Entrepreneurs should ask questions about their results and strategy. I believe improvements start with measurements, even when it comes to tech or business, so let’s focus on a way to take such measurements.


What is KPI?

KPI is the acronym for key performance indicator. A key value is something that is relevant for any business or to achieving a goal. For a business, key values include income and profits.

Secondly, a team’s work, or performance, is intrinsic to business success. Performance can be measured over a fixed period.

Thirdly, the measurements provide a real indicator for future decision making.

Generally, income and profit data are not enough to understand fully how a business works or discern how to make improvements. Defining, measuring, and evaluating other indicators are key for making decisions.


What to measure?

KPI can be specific for each team. Sales KPI might include:

  • How many calls are made each week?
  • How many calls turn into opportunities?
  • How many opportunities turn into wins ?
  • How is the sales maker performing in these categories compared to others?

For a project manager, KPI might be:

  • How much time actually was spent on a project in comparison to what was listed on the original quotation? Did the project meet the deadline? If not, how much was it delayed?
  • What was the global project cost compared to a previous, similar project?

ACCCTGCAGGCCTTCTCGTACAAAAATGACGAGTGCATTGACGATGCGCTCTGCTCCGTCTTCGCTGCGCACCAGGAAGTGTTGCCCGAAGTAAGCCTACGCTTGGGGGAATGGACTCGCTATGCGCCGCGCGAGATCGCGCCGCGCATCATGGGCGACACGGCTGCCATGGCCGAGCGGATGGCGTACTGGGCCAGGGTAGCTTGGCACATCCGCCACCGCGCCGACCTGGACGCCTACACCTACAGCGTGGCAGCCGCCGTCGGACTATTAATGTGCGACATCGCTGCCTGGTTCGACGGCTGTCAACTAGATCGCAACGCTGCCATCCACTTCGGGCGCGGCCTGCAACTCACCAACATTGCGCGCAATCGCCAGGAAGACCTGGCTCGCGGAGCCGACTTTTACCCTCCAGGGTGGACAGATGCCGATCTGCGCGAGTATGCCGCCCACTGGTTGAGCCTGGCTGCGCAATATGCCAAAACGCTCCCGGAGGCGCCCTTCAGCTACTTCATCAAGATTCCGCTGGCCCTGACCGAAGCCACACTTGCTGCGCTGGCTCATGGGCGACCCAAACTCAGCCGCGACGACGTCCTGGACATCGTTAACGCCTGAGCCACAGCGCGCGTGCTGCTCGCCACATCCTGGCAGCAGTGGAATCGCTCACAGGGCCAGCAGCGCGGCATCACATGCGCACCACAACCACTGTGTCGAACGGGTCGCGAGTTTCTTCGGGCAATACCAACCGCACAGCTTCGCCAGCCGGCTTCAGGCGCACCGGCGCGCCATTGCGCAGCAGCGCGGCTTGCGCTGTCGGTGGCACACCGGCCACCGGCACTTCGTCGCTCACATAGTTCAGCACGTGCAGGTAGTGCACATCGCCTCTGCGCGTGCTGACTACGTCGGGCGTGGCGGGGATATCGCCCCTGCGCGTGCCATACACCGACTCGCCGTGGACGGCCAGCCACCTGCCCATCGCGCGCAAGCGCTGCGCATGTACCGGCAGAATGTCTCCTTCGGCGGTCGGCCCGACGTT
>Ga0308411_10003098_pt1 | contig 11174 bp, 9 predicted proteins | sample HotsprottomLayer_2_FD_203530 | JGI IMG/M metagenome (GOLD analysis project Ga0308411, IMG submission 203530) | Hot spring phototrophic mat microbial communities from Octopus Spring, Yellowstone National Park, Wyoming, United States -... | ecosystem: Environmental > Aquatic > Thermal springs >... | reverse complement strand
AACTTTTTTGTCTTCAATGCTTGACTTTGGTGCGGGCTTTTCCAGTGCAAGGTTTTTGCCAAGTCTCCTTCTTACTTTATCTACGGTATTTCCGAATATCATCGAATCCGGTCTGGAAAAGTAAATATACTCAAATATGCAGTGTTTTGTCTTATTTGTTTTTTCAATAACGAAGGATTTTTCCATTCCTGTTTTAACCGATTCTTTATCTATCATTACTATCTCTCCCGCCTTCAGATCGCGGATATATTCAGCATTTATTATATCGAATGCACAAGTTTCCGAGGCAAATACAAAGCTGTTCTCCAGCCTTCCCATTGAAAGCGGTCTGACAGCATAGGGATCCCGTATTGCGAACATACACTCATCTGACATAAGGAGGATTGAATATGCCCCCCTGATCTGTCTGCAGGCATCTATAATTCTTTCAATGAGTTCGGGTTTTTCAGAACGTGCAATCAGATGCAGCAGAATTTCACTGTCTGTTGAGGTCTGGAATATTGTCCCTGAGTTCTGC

• How many issues happened on the project?

For a development team, KPI might be:

  • How many bug reports came from the test team?
  • How many bug reports came from the customer?
  • How much time actually was spent on developing features in comparison to what was listed on the quotation?
  • How does the development speed compare to a previous, similar project?


How to measure?

KPI are really implicit for every field. Today, CRM helps sales people to collect KPI from their software. Software developers are able to use bug trackers and other project tools to gather indicators.

Project managers can use the tools to merge data from sales, developers, and so on to give upper management an idea of work efficiency and project status.


Gathering KPIs

Depending on your company size and the number of KPI you’ve decided to work on, you should gather data, whether manually or automatically.

If you’re a small business, a simple Excel sheet can be sufficient to gather relevant data.For larger businesses, it’s better to use a dashboard to gather KPI data in real time. The following dashboards are useful: ducksboard.com, geckoboard.com, saasmetrics.co, cyfe.com, gooddata.com, or the lastest French one, bittle-solutions.com.


Why should use KPI?

The answer is pretty simple: decision making. Every businesses, even small ones, need to make decisions – which lead to work on, which customer to focus on, or which market to focus on. I believe data can help solve many problems. The challenge is to present information in a way that fosters making the right decision.

What if data is difficult to gather? It could be quite simple to create some use case, surveys, or other form to gather information. The thing that matters is not how information was gathered, but what can be learned from the data.


What about you?

I’m very interested to know which KPI you follow?

How often do you check your KPI?

Feel free to comment or ask some questions.